More and more companies are carrying out office renovations based on open workspace designs. According to a study by the International Facilities Management Association, 70 percent of American workers go to offices with open floor plans. But do these floor plans actually create a more productive work environment, or are they simply the latest trend in the evolution of office design? Studies show that companies with a sense of direction and greater purpose have happier, more dedicated workers and a higher overall efficiency level. The most successful workspace designs are a physical extension of a solid, well-written company culture. In the marketplace, no two companies are exactly alike. It follows that no two offices should be identical in design. The ideal floor plan should reflect the company’s mission statement by providing a place that workers can effectively carry out individual tasks as well as collaborative projects.
The Private Office
The separated corner room is not without its place. There are corporate climates in which leadership will realistically need privacy, especially when dealing with confidential information. How much separation is appropriate? It depends on the company. One solution is to designate silent workspace areas. It could take the form of a comfortable “library” with quiet zones or a “lab” intended for personal assignment time, uninterrupted by coworkers. By creating a quiet area, an office avoids permanent separation but still gains a sense of acoustic privacy. An office renovation project should reflect the needs of the team. If constant collaboration is essential to operations, there will be less need for private offices.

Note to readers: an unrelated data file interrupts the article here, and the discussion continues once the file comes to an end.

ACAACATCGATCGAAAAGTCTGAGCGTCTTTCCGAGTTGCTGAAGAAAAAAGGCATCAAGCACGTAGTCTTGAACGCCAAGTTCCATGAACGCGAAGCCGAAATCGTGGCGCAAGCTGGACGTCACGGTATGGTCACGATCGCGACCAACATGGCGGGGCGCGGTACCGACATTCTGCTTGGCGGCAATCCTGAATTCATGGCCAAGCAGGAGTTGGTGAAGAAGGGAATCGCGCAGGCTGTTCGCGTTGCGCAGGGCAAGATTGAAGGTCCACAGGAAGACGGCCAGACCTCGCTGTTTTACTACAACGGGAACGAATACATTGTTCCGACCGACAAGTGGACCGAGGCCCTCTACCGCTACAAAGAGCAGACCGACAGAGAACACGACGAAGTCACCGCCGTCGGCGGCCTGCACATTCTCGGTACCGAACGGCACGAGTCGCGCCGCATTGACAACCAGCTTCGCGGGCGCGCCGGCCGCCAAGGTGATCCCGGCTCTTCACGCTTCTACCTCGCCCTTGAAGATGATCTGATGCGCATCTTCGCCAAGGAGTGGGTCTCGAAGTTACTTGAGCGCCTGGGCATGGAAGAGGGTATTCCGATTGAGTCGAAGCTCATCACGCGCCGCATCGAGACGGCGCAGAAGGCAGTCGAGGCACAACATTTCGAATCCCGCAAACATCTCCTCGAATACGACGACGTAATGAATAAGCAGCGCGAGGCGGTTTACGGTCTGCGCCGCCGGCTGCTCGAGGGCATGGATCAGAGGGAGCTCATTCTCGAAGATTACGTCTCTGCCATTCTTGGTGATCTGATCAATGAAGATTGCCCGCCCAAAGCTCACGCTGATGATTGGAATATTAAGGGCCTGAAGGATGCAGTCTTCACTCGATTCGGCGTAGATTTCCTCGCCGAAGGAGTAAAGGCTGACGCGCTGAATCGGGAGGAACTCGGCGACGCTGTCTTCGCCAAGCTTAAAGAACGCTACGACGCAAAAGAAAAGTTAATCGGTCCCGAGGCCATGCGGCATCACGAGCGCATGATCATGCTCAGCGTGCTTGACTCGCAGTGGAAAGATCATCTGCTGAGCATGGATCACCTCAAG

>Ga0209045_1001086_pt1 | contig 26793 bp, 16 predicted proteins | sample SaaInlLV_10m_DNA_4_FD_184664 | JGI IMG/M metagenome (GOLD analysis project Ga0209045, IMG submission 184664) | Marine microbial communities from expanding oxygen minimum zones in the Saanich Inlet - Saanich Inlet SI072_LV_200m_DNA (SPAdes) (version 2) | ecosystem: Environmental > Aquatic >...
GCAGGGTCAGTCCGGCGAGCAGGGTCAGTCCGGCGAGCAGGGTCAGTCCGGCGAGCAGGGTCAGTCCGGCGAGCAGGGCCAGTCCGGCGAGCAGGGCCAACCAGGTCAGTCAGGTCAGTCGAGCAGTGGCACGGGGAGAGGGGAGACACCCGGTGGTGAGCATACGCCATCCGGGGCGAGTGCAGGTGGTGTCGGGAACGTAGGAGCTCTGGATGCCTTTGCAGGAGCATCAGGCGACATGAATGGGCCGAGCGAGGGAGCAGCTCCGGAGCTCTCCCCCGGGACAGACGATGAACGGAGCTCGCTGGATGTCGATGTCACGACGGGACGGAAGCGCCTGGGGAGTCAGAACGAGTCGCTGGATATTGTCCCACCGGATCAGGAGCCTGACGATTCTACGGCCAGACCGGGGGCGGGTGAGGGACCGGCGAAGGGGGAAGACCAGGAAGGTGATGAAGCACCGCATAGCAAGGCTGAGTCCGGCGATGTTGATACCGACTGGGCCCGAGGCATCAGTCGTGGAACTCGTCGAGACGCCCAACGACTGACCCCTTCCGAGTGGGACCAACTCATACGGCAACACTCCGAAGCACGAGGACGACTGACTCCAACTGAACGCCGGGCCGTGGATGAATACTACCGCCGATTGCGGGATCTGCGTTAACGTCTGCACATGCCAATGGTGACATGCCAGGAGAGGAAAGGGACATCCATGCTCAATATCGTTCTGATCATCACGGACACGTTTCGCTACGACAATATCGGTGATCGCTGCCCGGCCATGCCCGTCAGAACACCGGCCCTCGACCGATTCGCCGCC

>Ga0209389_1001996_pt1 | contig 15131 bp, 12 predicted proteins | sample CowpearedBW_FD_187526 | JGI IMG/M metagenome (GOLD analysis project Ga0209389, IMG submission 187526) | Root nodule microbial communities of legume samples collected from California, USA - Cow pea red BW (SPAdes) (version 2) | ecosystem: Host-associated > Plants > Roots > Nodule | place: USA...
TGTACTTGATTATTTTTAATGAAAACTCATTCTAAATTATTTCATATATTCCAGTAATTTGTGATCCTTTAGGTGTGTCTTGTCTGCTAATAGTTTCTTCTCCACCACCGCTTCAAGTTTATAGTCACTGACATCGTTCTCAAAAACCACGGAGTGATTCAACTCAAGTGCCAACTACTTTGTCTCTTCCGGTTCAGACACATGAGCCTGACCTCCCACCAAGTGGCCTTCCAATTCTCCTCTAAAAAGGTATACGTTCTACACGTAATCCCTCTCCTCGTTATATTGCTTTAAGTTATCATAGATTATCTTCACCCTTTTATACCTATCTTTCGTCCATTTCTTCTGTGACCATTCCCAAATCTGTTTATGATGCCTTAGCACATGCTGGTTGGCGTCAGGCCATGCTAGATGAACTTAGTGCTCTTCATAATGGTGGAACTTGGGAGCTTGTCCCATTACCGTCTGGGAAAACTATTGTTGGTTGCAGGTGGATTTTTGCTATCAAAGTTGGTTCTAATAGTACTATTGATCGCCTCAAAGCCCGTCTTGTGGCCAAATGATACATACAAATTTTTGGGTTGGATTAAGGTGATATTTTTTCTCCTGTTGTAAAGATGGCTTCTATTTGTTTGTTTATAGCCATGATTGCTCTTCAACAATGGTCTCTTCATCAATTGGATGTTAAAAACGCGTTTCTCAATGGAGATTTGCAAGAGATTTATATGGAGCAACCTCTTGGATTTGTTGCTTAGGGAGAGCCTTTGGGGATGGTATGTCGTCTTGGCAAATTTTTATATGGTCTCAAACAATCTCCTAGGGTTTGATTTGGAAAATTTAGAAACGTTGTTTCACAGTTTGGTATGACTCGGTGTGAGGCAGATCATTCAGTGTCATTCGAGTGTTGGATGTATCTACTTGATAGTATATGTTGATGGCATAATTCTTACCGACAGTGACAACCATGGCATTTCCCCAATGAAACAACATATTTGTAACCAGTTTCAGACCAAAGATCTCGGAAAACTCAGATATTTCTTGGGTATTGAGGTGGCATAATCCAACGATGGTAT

The Open Space
Initially seen as the solution to communication partitions, the “free office” is now experiencing criticism. It was meant to promote the exchange of ideas and strategy while fostering healthy interactions. This design, however, is also associated with unavoidable distractions. Knowing where these spaces belong during office renovations is essential. Some departments will benefit from this floor plan more than others. In some instances, walls can be protective barriers, aiding productivity for a team or an individual. Before beginning the remodeling process, a company should analyze their processes and needs to decide how much collaborative, open space they need.
The cubicle instills a false sense of privacy. Sometimes this can lead to higher noise levels because workers feel the freedom of a closed room even though they are in close proximity to their peers. Furthermore, studies have proven the negative health effects of low lighting and poor ventilation. Companies might not need to completely discount a cubicle-based design. Using cubicles as temporary work areas or including shorter partitions have proven to be practical solutions.
Great companies have clear plans and goals. Designing an office renovation with these goals in mind will optimize productivity and prevent the need for future remodeling. Team objectives should be at the heart of the workspace layout. With the right design that is based on logistical coordination, department interactions can greatly improve. A holistic culture extends even to floor plans.